Homesteading

Bringing Home Baby Chicks

This is Wendy (Darling.)

The heat in the car was cranked high and I was beginning to feel a little nauseated. We’d been driving for four hours already, on our way home from a weekend away at Sun Peaks Resort. The roads near Chilliwack Lake were windy and I desperately wanted to crack open a window. Sitting in a box at my feet directly under the heater, was 9 chirping birds. We were bringing home baby chicks.

I didn’t have plans to get day old chickens. Last year we had started with pullets, which are birds already 7 weeks old. Skipping the baby phase means avoiding the need for a brooder, special food, and a heat lamp. And yet, here we were.

Why We’re Going The Chick Route

Why did we opt for bringing home baby chicks this year? Apparently, I’m a glutton for punishment. Kidding. Kind of. I’m actually just picky. Last year we purchased basic birds. They’re great producers and regularly give us cream and brown eggs.

This year I wanted to expand my flock to include different breeds, which means different coloured eggs. These chicks include Ameraucanas, Copper Marans, and Olive Eggers. As long as they aren’t all roosters, we’ll be seeing blue eggs, green eggs, and dark chocolate eggs come Fall of this year.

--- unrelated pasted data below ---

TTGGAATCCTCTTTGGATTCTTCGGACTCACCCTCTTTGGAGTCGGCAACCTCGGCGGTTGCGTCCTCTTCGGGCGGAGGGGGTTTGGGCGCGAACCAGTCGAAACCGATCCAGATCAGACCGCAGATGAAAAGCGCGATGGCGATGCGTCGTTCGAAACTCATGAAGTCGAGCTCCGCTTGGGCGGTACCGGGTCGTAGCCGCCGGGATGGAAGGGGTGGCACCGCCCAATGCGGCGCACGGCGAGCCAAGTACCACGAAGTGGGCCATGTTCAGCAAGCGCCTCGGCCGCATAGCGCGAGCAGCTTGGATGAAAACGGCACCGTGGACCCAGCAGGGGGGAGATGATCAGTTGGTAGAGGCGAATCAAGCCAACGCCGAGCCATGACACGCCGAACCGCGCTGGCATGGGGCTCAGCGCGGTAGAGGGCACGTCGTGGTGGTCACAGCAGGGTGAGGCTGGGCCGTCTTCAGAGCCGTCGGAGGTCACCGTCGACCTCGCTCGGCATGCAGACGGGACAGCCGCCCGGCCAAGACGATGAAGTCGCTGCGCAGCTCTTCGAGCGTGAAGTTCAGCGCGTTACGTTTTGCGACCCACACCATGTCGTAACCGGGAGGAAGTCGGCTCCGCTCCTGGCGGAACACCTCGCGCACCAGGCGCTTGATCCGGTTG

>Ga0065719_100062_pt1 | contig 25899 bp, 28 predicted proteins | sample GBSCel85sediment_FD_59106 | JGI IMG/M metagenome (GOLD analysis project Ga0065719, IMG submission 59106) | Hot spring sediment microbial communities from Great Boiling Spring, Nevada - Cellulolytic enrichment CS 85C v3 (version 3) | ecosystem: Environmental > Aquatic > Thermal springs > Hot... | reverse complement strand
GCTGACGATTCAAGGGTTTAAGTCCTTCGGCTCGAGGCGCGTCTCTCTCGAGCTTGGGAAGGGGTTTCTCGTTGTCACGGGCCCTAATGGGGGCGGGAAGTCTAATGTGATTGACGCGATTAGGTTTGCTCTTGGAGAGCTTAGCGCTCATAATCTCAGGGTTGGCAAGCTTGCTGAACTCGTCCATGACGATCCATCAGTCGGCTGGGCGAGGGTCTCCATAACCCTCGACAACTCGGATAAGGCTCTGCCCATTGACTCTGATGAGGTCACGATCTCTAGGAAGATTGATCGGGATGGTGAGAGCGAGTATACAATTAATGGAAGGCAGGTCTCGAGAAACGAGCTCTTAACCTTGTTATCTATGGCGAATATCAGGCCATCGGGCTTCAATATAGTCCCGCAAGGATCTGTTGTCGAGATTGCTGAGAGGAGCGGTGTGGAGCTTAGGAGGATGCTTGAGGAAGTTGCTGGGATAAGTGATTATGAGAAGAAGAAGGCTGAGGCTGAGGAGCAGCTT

Did You Say Roosters?

Yeah. I did say roosters. When you purchase day old chicks, they’re not sexed. It’s very hard to tell whether they’re male or female at that age. There are signs to watch out for, like larger feet and the early development of waddles and combs, but we won’t know for a while.

I’m hoping we’ve got no more than three roo’s in there, and hopefully not all in one breed! As long as I have at least one hen from each breed I’ll be happy.

Are Baby Chicks A Ton Of Work?

This is Styx. I’m worried SHE is a HE because I see a comb forming already and she’s LOUD.

So far, bringing home baby chicks hasn’t been a ton of work. They’re currently living in our laundry room. We purchased a flat heater to avoid any fire hazards and filled a large tupperware with wood chips. I check their food and water every few hours and make sure none are suffering from pasty butt; the most common killer of chicks. It’s essentially when dried poop covers their vent so they can no longer evacuate.

Once they begin to get bigger, we’ll transfer them to the larger cage my husband built. We’ll begin exposing them to colder air to prepare them for living outside. That cage will eventually be moved into our main coop to introduce the babies to the year old hens. Hopefully all will go well and no one will try to kill each other once they’re all put together. Yes, that happens.

Girl, Wrap It Up.

A cute little ball of fluff.

Call me crazy, but I love having chickens. They’re not the smartest creatures in the world (okay, serious understatement – they’re pretty stupid) but they’re fun to watch and they give you eggs. The upkeep is very minimal if you have a good coop set up.

I won’t say bringing home chicks saves you money, because you do have to buy feed and nesting material, but knowing where your food comes from? That’s priceless.

Comments

comments

Leave a Reply

Your email address will not be published. Required fields are marked *